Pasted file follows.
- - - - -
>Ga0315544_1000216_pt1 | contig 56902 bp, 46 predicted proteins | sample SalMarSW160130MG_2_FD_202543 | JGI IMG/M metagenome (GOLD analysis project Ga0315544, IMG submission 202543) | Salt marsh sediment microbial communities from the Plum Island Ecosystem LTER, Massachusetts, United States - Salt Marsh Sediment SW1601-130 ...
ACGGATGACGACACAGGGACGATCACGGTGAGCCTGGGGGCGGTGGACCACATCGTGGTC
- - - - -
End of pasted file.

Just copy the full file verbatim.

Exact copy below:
>Ga0315544_1000216_pt1 | contig 56902 bp, 46 predicted proteins | sample SalMarSW160130MG_2_FD_202543 | JGI IMG/M metagenome (GOLD analysis project Ga0315544, IMG submission 202543) | Salt marsh sediment microbial communities from the Plum Island Ecosystem LTER, Massachusetts, United States - Salt Marsh Sediment SW1601-130 ...
ACGGATGACGACACAGGGACGATCACGGTGAGCCTGGGGGCGGTGGACCACATCGTGGTC